Human Life Review Article: “Alfie Evans, the Philosophy of Futile Care, and the Right to Life”

What follows is my most recent submission to Human Life Review which appeared in the Summer 2018 issue. If you would like to subscribe, please visit Human Life Review. It’s a great publication!

I followed the case of Alfie Evans in the United Kingdom almost from the beginning as his parents fought to get him tested and treated for an undetermined medical condition. The hospital argued that his illness was degenerative and that there was no treatment—even though he was undiagnosed. His parents wanted him released to a hospital in Italy that was willing to evaluate him, work on diagnosing his condition, and provide any possible treatment.

The parents wanted their son and were willing to have him in whatever condition he was in.

The hospital won all the legal battles and, again, prevailed in court to set a date and time when they would remove Alfie’s ventilator and, from my understanding, all food and water. According to Tom Evans, Alfie’s father, some nutrition was administered after the family requested it.

While children and adults with disabilities are accommodated more easily in society today, there is a dark underside. Ethicists, for example, don’t agree on what comprises life-saving treatment versus futile treatment in cases like Alfie’s. If doctors believe that a patient will not improve or that a chronic and severe medical condition cannot be cured, very often the recommendation is removal of all life support, including food and fluids. It doesn’t matter if the patient is not terminal.

This philosophy has an impact on those with disabilities now and in the future.

I have two boys who are on the autism spectrum. One of them will likely do well in life—with some help along the way. Nathan’s communication and social skills are better because he was diagnosed earlier and received therapy and services. His brother Peter, however, was diagnosed right before he turned three and while he received therapy early, he will always need to live with us and, after my husband and I are gone, he will have to live with one of his siblings or a caregiver.

Peter, who just turned 15, has limited communication skills, but talks in complete sentences (when he is not repeating dialogue from his favorite children’s videos). He is perfectly capable of getting into the refrigerator to eat leftover pizza or scrounge through the pantry to find his favorite fish crackers. He can get a bowl of cereal without help and microwave things like popcorn. But he cannot live independently. If Peter did, he would burn down the house by lighting candles or the gas stove, he would binge eat all the ice cream in the freezer and never eat a vegetable again, and he would have no means of buying groceries or getting to the store.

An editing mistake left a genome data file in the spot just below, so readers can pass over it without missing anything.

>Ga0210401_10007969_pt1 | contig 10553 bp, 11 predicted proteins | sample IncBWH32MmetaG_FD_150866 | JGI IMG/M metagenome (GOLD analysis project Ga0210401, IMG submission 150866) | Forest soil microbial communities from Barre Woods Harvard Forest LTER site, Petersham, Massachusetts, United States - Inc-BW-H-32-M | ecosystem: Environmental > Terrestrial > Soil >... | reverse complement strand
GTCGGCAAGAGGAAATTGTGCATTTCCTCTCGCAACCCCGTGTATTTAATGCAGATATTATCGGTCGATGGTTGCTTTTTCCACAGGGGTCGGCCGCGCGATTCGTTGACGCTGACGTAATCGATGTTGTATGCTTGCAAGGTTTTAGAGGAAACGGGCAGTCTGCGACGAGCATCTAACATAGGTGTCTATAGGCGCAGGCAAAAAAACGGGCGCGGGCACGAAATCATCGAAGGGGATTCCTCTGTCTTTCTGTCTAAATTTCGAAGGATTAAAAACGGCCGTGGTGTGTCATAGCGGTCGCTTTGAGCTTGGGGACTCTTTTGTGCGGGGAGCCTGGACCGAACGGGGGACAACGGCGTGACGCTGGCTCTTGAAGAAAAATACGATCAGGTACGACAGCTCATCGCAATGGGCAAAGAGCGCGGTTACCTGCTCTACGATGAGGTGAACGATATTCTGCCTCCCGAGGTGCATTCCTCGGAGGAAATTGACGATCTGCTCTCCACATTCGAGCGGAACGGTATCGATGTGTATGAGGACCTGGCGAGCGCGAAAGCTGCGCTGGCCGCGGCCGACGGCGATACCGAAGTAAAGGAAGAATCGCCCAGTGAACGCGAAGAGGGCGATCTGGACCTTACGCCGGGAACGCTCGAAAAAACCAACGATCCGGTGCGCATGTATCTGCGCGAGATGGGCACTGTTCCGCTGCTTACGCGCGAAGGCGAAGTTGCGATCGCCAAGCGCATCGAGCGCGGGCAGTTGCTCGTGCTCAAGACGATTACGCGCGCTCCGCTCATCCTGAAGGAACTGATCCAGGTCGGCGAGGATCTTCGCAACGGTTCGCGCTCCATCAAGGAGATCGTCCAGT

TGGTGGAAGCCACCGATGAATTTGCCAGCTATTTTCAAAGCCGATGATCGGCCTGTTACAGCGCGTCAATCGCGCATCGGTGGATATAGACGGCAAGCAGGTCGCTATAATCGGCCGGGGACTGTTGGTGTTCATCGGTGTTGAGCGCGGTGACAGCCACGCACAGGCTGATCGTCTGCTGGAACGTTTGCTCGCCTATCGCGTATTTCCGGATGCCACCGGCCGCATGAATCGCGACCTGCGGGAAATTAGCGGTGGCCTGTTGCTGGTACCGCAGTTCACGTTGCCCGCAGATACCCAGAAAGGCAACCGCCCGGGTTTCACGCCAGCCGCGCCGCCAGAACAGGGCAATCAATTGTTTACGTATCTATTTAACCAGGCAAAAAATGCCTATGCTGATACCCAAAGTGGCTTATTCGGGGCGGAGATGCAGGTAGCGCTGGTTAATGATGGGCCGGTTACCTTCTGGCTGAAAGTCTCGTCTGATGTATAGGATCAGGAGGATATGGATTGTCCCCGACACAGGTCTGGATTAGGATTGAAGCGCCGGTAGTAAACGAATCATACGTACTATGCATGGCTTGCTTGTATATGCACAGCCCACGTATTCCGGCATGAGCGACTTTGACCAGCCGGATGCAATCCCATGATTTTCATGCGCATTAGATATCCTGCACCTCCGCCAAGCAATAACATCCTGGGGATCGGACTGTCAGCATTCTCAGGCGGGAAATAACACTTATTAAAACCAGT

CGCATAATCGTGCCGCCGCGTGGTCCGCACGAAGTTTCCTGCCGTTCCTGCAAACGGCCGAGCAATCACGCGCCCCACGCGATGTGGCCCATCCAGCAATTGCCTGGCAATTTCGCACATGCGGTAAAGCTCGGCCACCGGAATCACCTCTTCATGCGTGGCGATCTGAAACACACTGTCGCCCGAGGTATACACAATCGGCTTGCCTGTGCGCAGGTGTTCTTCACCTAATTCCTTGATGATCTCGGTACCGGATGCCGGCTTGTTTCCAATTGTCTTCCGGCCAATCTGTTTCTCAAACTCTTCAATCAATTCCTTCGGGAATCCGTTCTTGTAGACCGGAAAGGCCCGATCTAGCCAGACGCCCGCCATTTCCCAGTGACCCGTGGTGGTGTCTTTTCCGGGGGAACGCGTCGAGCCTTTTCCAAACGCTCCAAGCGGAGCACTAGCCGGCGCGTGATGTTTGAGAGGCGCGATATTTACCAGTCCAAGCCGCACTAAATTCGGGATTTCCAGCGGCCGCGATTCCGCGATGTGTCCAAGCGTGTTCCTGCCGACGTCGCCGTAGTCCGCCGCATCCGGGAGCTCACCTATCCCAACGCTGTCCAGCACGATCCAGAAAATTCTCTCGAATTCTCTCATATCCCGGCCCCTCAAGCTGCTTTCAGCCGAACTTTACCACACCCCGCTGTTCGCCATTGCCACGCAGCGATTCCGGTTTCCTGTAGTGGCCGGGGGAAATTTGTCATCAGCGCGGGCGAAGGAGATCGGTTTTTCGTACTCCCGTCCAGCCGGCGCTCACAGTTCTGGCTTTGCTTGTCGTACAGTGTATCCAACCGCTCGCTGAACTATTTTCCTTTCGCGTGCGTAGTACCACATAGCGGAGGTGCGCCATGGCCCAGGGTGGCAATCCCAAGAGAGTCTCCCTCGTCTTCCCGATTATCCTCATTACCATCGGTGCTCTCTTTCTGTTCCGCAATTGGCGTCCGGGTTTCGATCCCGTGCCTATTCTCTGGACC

So, does this mean he is unworthy of life?

Nazi Germany thought so.

My son’s life would have been considered, “life unworthy of life,” or he would have been classed as a “useless eater” because of his disability.

“Life unworthy of life.”

Think about that for a moment.

Who determines who is worthy of life and who is not?

If we believe in God, and I do, then we would say the He is the ultimate authority on life and life should end on His timetable and not before. But if society removes God from arguments regarding killing the disabled, then who decides? What determines if someone is worthy or not?

Abled-bodied men and women, that’s who. And they decide who lives and who dies based on an increasingly sliding scale of what is a good life and what is not.

And more and more, the Alfie Evans of this world are euthanized—killed—“put out of their misery” because someone, somewhere says these lives aren’t worth it. They argue that it is “futile” to treat them because their condition cannot be improved.

It wasn’t long after Hitler’s propaganda war on people with disabilities that he authorized the T4 or “mercy death” program. According to the U.S. Holocaust Memorial Museum, from 1939 to the end of the war, approximately 275,000 individuals with disabilities were killed in the program.

And it was only a stepping stone to the destruction of millions of Jews in the Holocaust.

Once we determine that there are some lives less worthy than others, it’s only a matter of time until someone determines that those with disabilities, physical or mental, are somehow “less than.”

My son is a human being—not a plant, not a machine. He is distinctly human just like Alfie Evans was and because of this, and no other reason, he deserves to live. Peter—and children like Alfie—should be able to live life to the greatest degree they can simply because they exist.

Proponents describe euthanasia as merciful and compassionate but there is nothing compassionate about killing a vulnerable person with a disability. The “compassion” everyone argues about is based on people in good health looking at someone with a disability and saying to themselves, “I wouldn’t want to live like that.”

To destroy lives because we can’t “cure” them or make them better is a barbarity that harkens back to the days of the Roman Empire when parents who gave birth to a weak child would abandon the child—exposed to the elements and predators—to die. Despite our advancements and our talk of living in the Information Age, it seems we can be just as ignorant and barbaric as our ancient ancestors.

 

 

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